A mobile phone virus has been found in the wild in the US and South Africa, eight months after it was released in The Philippines.
Cabir has now spread to 13 countries including the UK but only reached the US today, when it was discovered in a gadgets shop in California. A passing techie recognised a telltale image on the infected phone's screen.
The virus has about 15 variants but is not harmful; in its worse form it can drain the phone's battery.
Mobile phone makers have been quick to try and ensure that viruses do not become as big a problem as they are on PCS by equipping the latest models with antivirus software. They are aided by the fact that the variety of competing platforms inhibits the spread and effectiveness of malicious software.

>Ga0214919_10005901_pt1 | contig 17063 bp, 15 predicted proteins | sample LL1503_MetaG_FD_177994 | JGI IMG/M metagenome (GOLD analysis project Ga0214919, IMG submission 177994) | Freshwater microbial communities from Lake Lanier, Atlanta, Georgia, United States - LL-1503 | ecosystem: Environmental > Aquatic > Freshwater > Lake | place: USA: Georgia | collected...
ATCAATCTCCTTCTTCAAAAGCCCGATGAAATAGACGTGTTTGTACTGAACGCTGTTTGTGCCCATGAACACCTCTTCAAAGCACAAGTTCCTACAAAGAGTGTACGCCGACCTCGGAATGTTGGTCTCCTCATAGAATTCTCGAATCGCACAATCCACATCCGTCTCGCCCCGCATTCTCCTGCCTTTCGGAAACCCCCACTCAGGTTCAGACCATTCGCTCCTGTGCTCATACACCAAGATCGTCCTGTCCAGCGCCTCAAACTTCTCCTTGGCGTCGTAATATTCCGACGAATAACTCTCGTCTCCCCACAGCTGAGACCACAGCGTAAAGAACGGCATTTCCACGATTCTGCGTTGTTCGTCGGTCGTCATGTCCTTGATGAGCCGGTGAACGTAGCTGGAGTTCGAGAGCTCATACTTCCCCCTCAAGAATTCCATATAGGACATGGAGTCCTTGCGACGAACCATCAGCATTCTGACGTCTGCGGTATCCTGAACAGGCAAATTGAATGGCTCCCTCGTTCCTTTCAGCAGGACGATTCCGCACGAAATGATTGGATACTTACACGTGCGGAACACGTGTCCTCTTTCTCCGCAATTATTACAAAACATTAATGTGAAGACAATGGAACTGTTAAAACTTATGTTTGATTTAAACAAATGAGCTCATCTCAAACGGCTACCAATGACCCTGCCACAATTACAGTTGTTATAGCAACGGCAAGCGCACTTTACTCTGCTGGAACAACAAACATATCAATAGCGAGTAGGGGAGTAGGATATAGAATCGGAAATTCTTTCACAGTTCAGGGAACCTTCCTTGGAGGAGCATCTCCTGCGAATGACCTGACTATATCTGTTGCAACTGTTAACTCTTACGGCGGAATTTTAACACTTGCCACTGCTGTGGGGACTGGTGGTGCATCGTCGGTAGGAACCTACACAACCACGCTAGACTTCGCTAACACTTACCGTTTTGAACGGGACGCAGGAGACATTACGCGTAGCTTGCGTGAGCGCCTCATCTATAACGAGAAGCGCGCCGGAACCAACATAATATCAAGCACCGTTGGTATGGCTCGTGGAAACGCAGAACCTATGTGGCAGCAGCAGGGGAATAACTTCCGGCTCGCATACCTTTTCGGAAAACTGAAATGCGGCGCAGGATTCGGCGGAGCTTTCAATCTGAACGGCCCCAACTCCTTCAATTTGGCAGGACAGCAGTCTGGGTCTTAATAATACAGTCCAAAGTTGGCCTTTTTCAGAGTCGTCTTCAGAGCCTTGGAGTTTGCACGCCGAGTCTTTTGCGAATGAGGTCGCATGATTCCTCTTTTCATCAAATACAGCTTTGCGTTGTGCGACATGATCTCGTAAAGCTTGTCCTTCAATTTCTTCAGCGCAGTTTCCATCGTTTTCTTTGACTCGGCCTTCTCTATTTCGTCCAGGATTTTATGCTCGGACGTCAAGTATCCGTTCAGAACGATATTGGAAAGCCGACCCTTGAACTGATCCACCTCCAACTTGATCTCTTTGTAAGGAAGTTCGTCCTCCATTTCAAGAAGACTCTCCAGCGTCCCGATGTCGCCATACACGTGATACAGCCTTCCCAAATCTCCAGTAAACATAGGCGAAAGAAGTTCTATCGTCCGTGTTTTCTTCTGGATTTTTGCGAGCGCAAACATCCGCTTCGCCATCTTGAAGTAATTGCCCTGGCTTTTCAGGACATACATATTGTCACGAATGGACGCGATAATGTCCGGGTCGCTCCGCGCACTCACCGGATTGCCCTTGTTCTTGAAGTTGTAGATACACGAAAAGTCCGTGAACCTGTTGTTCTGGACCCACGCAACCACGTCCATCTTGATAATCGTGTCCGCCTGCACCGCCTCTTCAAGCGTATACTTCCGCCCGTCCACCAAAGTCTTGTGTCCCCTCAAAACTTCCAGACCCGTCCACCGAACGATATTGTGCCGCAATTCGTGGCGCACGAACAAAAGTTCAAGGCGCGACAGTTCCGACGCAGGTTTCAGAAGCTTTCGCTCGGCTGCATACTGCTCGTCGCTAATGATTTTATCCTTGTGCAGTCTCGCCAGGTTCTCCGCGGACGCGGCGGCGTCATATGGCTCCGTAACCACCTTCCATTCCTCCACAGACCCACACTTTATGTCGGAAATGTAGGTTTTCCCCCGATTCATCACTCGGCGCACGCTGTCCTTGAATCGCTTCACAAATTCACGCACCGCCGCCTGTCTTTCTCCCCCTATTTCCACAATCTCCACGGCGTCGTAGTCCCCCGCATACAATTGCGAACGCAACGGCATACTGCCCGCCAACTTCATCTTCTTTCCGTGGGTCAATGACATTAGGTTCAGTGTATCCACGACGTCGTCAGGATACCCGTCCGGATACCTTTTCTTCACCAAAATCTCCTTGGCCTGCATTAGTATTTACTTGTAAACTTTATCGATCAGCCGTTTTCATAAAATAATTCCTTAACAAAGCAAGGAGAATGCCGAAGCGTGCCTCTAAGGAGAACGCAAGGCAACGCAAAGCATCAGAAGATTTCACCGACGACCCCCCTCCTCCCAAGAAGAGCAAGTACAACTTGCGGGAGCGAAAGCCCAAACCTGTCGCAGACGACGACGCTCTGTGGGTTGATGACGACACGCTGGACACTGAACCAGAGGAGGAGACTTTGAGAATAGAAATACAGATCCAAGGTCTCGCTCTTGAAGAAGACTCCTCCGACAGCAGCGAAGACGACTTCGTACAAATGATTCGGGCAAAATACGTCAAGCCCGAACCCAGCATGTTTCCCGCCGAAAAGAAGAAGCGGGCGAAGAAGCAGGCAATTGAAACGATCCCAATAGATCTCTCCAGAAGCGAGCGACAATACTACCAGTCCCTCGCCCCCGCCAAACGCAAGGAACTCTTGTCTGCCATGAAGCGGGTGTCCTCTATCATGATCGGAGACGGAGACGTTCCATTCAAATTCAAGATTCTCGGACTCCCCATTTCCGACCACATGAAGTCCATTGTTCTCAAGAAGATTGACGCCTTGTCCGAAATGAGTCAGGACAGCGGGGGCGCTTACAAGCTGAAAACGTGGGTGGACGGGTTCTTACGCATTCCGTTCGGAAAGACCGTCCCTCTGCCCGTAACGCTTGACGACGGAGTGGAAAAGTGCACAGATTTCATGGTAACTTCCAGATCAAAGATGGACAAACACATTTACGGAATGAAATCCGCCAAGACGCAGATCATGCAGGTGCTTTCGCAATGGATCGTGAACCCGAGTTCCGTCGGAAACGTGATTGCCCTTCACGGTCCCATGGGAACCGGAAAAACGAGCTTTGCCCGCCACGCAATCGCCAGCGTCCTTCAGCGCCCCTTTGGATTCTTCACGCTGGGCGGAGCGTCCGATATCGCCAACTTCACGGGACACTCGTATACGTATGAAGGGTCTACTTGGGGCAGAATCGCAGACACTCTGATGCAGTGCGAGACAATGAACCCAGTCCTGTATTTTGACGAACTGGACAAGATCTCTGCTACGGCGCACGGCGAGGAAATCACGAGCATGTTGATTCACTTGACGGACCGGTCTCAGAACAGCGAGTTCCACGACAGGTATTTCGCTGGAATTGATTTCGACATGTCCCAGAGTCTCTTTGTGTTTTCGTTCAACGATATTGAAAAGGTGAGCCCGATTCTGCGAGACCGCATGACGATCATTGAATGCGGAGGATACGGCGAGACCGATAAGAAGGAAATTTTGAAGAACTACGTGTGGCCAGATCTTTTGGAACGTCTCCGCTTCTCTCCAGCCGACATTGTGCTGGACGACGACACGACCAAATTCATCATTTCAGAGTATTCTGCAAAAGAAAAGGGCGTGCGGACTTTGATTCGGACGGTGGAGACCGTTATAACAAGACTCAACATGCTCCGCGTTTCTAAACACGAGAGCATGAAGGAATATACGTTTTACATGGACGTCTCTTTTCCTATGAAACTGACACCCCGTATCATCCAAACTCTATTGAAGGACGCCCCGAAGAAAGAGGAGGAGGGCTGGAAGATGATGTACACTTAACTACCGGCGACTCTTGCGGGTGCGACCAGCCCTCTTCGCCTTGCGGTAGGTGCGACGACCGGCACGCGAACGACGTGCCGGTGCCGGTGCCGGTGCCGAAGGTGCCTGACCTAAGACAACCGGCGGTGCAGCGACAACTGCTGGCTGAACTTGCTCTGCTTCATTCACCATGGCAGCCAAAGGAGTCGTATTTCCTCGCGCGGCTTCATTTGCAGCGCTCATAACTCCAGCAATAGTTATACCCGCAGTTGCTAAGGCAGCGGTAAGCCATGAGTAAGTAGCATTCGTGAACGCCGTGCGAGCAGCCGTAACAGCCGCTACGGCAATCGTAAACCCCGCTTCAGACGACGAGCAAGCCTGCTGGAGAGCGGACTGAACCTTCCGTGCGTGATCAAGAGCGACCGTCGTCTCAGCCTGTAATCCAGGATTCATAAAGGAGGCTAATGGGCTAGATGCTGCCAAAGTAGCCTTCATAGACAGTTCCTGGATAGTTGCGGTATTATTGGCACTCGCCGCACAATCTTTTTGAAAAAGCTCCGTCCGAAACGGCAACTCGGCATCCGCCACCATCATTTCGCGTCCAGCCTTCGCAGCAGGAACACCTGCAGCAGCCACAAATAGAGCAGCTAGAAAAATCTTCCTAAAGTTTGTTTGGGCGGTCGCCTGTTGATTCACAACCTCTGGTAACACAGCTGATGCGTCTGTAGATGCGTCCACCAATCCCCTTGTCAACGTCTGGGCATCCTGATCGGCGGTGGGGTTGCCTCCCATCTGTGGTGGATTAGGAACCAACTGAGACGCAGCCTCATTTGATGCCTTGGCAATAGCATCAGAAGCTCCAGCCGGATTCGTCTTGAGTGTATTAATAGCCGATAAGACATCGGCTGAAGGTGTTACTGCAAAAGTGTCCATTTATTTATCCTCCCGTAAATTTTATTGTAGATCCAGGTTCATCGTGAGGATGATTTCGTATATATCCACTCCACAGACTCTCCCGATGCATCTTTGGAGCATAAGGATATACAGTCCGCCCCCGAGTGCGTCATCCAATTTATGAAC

Cabir spreads slowly because it relies on Bluetooth connections to move from device to device. A virus that was able to exploit Internet connections would be capable of spreading more quickly and of infecting more phones.
Security company F-Secure notes that a user who receives the virus has to answer 'yes' several times in order to get infected and consequently it is impossible to get infected by accident. However, it notes, this assumes 'quite a lot of knowledge and care from average phone user.
'People have been told not to click unknown attachments in E-Mail for past 5 years, and still E-Mail worms are one of the most common malware type on PC systems,' the company notes in its blog. 'So it would be unrealistic to assume that average phone users would be any more cautious.'